Teachers, field workers, and experiential educators of all stripes do this, too. Even in this day and age, not all jobs and workplaces involve sitting in front of a screen at your own workstation. Incredible learning resources and lesson plans are on the web, and we want to use them. Information has to follow us into the field, and paper is still the finest technology for that, especially on a cost basis. An application like this would help us save trees by not alternating twenty pages of useful text with 20 pages of borders and ads printing that 10% space. It might be possible to maneuver settings to avoid that, but it's not transparently easy yet, so I applaud efforts to make it so.

Besides, our server is down at least once a week, so there are some things (budget, contact numbers) I just need to have on paper because I can't count on access to it. But that's another issue. Nonprofits.
posted by Miko at 9:08 AM on April 12, 2007 [2 favorites]


I do like saving a copy of a web page, be it on paper or on my hard drive.

Between Safari's Print to PDF option and this nifty little piece of freeware (Paparazzi!), I have little need to actually print a paper copy.
posted by bhayes82 at 9:11 AM on April 12, 2007 [1 favorite]


People find printing Web pages too hard as stupid as faxing a dollar bill.
posted by Plutor at 9:15 AM on April 12, 2007


What ever happened to the paperless office?
The dream seems to recede further into the future every year. But now sales show that offices may finally be turning the page on paper use.

posted by gwint at 9:20 AM on April 12, 2007


What's wrong with CSS media types?
posted by delmoi at 9:20 AM on April 12, 2007


I'm working in a paperless office right now. It's a paperless office because we just made triplicate copies of a 600-page filing, and nobody's gone to Office Depot to buy another case yet.
posted by Faint of Butt at 9:26 AM on April 12, 2007 [4 favorites]


People print things out because they're retarded and they like to kill trees.

People eat french fries because they're retarded and they like to kill potatoes.

Goddamn it, when will it end! Our grandchildren will live in a world without potatoes, unless we stop this madness!
posted by jbickers at 9:28 AM on April 12, 2007 [4 favorites]


Trees=A truly renewable resource.

Timber!
posted by tadellin at 9:32 AM on April 12, 2007 [1 favorite]


Printing web pages is too hard. And I print a lot of them, mostly for research. The web isn't permanent; I still shudder about the time the Smithsonian sent me to northern Norway to write an article, and I didn't take nearly as many notes as I would have because the air museum there had an intricate, detailed website. Then when I got back home, they'd taken it offline for several months for redesign, right when my article was due.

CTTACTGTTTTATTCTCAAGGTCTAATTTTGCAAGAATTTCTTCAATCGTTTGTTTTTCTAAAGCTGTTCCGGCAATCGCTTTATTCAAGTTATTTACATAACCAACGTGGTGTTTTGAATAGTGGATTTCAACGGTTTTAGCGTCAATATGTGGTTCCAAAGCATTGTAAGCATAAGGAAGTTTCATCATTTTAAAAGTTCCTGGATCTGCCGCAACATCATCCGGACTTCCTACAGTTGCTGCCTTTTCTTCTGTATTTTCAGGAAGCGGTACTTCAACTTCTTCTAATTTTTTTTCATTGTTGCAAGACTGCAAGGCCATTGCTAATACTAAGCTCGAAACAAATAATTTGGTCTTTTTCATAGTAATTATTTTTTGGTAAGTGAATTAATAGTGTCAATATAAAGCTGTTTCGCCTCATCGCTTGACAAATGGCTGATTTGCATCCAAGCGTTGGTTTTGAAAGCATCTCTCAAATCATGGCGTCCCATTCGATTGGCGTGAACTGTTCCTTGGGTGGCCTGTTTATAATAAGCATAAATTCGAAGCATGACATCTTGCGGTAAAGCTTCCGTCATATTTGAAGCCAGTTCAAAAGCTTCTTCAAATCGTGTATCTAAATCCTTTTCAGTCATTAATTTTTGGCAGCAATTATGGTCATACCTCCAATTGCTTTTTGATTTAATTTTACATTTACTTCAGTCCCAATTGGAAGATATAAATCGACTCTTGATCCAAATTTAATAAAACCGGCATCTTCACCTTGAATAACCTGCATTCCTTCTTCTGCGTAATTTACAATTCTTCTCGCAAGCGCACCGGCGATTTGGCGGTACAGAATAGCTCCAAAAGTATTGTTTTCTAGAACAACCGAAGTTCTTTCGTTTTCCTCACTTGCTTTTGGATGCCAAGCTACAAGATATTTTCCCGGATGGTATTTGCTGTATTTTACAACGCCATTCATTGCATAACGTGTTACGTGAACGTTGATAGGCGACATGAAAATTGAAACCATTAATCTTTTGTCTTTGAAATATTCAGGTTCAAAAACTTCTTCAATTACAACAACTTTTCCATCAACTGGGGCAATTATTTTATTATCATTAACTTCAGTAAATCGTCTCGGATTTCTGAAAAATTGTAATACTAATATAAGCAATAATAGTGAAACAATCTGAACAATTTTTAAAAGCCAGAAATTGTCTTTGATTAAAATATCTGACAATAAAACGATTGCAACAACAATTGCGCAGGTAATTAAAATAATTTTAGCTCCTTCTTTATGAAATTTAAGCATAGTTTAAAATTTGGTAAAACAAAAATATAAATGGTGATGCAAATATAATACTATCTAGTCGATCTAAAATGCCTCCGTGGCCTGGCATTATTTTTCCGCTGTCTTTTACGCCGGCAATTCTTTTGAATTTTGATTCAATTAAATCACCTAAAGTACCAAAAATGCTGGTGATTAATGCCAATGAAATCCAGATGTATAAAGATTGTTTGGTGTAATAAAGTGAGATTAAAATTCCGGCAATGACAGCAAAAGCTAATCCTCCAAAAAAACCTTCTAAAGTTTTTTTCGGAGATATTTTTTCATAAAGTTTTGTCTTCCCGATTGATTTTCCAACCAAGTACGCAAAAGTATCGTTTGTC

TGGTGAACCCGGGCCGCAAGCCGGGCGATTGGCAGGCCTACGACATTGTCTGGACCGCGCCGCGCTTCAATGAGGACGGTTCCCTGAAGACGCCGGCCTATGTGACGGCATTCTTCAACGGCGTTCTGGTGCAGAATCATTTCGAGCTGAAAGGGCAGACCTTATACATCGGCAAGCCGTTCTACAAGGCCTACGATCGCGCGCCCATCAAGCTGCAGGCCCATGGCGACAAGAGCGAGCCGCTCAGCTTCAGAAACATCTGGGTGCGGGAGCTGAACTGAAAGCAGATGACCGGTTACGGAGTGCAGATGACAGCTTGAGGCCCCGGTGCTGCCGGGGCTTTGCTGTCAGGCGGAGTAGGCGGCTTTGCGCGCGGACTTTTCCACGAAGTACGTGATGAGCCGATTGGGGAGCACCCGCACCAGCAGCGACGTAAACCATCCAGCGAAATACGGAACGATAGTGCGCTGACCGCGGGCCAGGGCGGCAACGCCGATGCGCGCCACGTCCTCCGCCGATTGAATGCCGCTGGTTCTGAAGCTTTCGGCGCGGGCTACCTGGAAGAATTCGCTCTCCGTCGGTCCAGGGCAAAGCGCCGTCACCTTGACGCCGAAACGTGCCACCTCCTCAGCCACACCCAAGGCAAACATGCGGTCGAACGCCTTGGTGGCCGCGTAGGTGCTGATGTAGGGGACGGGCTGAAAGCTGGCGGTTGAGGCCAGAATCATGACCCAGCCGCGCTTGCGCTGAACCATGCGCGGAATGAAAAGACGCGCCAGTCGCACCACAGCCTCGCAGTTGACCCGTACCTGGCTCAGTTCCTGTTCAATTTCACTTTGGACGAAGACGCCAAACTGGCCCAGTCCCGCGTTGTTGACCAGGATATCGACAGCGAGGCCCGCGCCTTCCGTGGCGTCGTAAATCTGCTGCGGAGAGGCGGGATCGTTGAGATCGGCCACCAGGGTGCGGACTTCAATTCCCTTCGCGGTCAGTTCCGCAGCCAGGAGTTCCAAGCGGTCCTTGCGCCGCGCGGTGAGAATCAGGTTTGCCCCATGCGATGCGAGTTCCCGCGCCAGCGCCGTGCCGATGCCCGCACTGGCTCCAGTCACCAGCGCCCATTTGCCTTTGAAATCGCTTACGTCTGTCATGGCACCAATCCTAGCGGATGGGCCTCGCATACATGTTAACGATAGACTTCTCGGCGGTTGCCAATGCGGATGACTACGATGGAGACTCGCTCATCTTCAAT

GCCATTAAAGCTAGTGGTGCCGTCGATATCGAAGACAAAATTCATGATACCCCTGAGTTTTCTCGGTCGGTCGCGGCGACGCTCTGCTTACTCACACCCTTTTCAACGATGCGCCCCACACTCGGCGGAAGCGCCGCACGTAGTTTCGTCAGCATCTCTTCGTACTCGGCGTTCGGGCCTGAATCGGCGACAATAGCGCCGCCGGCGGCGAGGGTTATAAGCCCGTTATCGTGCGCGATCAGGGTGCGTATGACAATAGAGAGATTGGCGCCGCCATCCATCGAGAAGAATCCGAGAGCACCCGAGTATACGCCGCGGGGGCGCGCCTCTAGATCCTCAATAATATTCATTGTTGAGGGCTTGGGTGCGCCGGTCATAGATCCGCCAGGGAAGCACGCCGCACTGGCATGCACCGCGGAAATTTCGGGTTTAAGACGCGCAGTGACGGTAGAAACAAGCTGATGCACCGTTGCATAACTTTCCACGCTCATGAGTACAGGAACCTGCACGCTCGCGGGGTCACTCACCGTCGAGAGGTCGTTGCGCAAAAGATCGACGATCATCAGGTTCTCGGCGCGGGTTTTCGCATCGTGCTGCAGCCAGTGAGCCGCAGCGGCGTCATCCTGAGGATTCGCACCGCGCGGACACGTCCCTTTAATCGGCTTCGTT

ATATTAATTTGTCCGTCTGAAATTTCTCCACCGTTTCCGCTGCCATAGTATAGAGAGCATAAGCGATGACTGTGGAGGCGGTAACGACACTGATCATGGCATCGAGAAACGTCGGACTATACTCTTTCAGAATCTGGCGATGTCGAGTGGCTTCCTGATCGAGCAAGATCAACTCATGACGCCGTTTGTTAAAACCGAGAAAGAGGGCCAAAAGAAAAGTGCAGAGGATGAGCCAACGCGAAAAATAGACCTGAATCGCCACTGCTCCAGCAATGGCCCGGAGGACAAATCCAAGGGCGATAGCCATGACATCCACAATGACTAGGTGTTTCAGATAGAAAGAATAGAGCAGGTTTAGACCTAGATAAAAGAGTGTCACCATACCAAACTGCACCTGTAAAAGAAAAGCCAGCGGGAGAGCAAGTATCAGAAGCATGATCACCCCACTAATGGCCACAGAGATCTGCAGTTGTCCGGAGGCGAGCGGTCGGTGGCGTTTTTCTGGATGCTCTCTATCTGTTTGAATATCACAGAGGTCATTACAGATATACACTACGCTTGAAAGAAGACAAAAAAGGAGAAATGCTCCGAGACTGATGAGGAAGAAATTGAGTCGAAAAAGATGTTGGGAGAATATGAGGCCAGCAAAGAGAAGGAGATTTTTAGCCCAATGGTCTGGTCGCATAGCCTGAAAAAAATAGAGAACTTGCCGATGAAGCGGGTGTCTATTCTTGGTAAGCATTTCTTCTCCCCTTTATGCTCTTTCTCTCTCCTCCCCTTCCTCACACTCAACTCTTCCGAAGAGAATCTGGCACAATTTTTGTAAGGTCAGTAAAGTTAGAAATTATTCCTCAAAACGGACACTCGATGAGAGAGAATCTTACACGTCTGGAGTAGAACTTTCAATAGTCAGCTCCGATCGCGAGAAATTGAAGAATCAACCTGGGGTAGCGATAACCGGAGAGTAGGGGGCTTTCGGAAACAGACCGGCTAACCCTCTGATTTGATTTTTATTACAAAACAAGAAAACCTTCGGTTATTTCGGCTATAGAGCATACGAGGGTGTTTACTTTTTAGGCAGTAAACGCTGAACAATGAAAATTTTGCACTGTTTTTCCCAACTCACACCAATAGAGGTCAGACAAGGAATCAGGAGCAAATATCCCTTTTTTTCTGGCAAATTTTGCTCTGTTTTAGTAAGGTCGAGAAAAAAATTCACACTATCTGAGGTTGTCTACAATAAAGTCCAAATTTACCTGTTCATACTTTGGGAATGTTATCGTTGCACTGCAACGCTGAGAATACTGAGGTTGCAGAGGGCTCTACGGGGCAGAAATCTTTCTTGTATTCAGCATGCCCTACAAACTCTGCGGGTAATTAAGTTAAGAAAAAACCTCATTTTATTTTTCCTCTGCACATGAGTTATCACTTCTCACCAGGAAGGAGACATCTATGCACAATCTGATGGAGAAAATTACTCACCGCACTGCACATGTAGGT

Anyway, I was happy to discover the Firefox add-on Nuke Anything, kind of an extreme name, but it takes anything off the page that you don't need while you're printing, to save space, ink, etc.

You only end up killing half the trees.

(on preview — thanks for the reminder, jbickers. French fries for lunch!)
posted by LeLiLo at 9:36 AM on April 12, 2007 [1 favorite]


I used to have trouble reading things like Gutenberg etexts onscreen; now I'm thinking of scanning my library books into PDFs so I can finish them before they're due the first time. When I have to print out a web page I do that reduce size by N% thing. So this software would be wasted on me. Does HP need to increase sales of its printers and printer supplies?
posted by davy at 9:44 AM on April 12, 2007


The idea itself probably has some merit, but if it's anything like the other software from HP I'm forced to use, it will be semi-functional crap. I find this company's products annoyingly subpar. Sorry to rant, but this seemed like an appropriate place to do it.
posted by greasepig at 9:47 AM on April 12, 2007


Well, the town I live in literally lives and dies by how much paper people are buying (like many other northern-ontario mill towns), so I say print away.

It's really tough here right now, and in fact any mention of paper conservation is usually met with an only half-joking "Don't save paper! We need to keep our mill running!".

As far as the killing all the trees crew, trees are a 100% renewable resource - we've got lots of them and they keep growing more.
posted by davey_darling at 9:58 AM on April 12, 2007


What's wrong with CSS media types?

It's not sexy enough to attract venture capital.

Now, if the W3C called it CSSr 3.0 Theta and allowed you to do this with it:
body {
background-gradient: yes;
mintiness: extra-fresh;
sexiness: sexxy;
color: something-pastel;
logo: reflective-like-on-wet-floor;
AJAX: overused-but-completely-useless;
accessibility: off-because-it-is-not-sexy;
}
THEN we'd have a product the world would use and would have the VCs of the world emptying their wallets.

Until then, CSS and XHTML are useless and aren't worth a hill of beans. Just save your entire site as a Word doc and put a link to it after your site's 15 minute Flash intro.
posted by dw at 10:00 AM on April 12, 2007 [9 favorites]


One wonders why the authors of browsers don't think to include setup options to better handle the printing of webpages.
posted by Dave Faris at 10:01 AM on April 12, 2007


Why don't we see more paper made from recycled materials like, oh, lumber scraps, rags, trash, grass clippings and tomato stems anyway? Paper wasn't always made from freshly cut trees; it can be made from damn near anything fibrous. Chop it up, boil it down, bleach it a bit and roll it out. It'll also give the old guys who rummage through the alleys something besides beer cans to recycle. I don't always need bright shiny white printouts, and supermarkets can use "lower-quality" paper for cash register receipts.